Distinct but not Apart? Stigma Reduction and Cross-Industry Evaluative Spillovers: The Case of Medical Marijuana Legalization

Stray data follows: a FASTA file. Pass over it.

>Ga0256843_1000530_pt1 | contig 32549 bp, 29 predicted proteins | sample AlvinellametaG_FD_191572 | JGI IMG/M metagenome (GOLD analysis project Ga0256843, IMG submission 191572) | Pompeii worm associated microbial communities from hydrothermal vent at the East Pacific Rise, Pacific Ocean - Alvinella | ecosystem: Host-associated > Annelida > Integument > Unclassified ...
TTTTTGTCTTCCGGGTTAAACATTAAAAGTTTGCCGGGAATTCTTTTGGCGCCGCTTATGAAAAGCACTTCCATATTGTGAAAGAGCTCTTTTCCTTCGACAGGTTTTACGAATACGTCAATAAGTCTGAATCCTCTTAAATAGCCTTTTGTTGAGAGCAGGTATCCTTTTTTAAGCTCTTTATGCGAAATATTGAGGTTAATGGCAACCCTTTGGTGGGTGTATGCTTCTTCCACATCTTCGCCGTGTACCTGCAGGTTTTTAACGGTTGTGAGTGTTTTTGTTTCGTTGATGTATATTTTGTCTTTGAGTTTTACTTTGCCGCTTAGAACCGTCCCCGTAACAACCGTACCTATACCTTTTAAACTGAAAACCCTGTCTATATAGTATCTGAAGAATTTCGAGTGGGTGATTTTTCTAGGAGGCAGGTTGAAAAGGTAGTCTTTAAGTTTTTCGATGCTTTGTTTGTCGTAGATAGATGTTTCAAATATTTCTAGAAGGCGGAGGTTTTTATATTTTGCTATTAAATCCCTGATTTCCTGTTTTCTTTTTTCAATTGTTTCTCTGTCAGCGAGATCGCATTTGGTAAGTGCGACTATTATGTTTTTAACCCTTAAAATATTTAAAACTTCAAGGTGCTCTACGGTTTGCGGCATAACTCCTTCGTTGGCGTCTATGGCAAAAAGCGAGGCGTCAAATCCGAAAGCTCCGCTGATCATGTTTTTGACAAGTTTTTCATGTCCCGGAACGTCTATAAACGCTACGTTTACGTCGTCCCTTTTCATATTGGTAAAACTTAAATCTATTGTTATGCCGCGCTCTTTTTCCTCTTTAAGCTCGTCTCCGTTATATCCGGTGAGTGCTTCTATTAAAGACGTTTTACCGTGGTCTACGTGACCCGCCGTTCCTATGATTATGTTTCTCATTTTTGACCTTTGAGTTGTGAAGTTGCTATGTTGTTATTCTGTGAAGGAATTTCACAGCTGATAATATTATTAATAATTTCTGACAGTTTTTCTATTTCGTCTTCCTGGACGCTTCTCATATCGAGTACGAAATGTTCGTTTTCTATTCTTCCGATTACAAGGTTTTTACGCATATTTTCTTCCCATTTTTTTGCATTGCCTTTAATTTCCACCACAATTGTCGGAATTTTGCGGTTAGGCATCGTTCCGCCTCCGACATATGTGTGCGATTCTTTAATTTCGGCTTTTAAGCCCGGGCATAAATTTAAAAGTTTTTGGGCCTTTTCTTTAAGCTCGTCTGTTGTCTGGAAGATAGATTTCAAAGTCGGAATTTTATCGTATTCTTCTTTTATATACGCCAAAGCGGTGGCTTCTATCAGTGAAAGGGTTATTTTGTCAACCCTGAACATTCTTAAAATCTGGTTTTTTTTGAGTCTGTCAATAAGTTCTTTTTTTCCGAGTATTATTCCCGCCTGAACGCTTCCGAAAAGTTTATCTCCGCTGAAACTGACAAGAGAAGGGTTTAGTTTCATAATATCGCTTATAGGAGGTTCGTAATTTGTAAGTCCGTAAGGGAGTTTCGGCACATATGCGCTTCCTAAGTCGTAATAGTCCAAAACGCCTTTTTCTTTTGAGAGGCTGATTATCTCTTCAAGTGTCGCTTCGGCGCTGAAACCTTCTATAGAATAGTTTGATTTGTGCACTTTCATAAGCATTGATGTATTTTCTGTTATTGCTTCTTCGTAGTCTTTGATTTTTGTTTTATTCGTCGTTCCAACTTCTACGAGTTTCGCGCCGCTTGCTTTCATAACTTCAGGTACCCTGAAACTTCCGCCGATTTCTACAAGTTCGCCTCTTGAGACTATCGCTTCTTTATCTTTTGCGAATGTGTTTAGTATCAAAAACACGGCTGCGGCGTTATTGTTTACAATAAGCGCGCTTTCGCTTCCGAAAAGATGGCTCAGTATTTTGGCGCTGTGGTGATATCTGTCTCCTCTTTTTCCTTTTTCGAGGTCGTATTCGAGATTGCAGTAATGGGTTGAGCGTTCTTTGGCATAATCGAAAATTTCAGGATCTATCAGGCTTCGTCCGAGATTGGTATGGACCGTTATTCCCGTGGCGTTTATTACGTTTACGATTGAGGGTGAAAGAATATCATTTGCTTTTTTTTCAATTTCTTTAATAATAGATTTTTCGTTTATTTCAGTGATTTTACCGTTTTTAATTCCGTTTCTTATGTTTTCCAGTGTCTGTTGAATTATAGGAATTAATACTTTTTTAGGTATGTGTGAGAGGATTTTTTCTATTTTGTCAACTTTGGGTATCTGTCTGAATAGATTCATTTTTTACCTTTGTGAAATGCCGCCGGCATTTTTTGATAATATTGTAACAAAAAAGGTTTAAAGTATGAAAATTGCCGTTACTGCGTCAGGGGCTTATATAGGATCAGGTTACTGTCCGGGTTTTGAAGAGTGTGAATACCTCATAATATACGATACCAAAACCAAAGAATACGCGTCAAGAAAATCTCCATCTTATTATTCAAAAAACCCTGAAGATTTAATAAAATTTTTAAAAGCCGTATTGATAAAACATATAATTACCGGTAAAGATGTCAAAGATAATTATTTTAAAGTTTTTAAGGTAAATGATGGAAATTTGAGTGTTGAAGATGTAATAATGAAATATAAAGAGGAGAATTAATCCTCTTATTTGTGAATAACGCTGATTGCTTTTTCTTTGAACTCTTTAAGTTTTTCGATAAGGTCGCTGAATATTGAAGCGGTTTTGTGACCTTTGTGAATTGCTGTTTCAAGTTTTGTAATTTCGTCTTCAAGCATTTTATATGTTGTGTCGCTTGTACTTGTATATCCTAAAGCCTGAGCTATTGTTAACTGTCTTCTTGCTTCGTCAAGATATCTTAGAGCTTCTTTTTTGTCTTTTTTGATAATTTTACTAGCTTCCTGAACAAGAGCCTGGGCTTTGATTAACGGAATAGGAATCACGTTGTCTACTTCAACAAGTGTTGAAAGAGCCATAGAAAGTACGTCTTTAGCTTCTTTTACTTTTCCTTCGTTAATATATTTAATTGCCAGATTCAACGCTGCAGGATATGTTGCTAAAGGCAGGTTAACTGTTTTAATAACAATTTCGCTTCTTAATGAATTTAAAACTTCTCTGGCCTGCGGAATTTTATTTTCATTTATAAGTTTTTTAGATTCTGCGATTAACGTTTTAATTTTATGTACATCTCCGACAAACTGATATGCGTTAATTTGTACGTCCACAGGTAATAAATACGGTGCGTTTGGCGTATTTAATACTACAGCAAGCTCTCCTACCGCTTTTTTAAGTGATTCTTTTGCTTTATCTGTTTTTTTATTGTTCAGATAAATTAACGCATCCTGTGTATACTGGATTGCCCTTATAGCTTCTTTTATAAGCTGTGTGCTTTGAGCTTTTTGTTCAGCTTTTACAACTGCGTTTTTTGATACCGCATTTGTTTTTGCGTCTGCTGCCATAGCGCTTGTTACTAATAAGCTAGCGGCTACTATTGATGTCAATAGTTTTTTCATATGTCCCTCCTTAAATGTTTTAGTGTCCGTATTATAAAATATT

Previous research on stigma reduction has been primarily confined to single industries. However, industry boundaries are porous in the eyes of audience members and hardly can act as artificial confines to moral re-evaluations. We contend that evaluative spillovers induced by stigma reduction in a focal industry diffuse to other industries that share the same vilifying label when (a) they possess the morally approved attribute that underlies the reduction of stigma, and (b) the morally approved attribute is embedded in formal rules and procedures that ensure the desired purposes. Empirically, we focus our tests on the legalization of marijuana as a medicine in several U.S. states during the period 2000–2015, which has reduced the “vice” stigma around marijuana by highlighting the “health safety” attribute of marijuana, namely its safe consumption and potential health benefits. We show that legalization generated evaluative spillovers to other “vice” industries sharing the same health safety attribute as marijuana (i.e., alcohol), but not to those that did not share it (i.e., tobacco). Those spillovers were primarily observed when the law was accompanied by a patient registration system that highlighted the health safety attribute of marijuana, by limiting its use to medical purposes.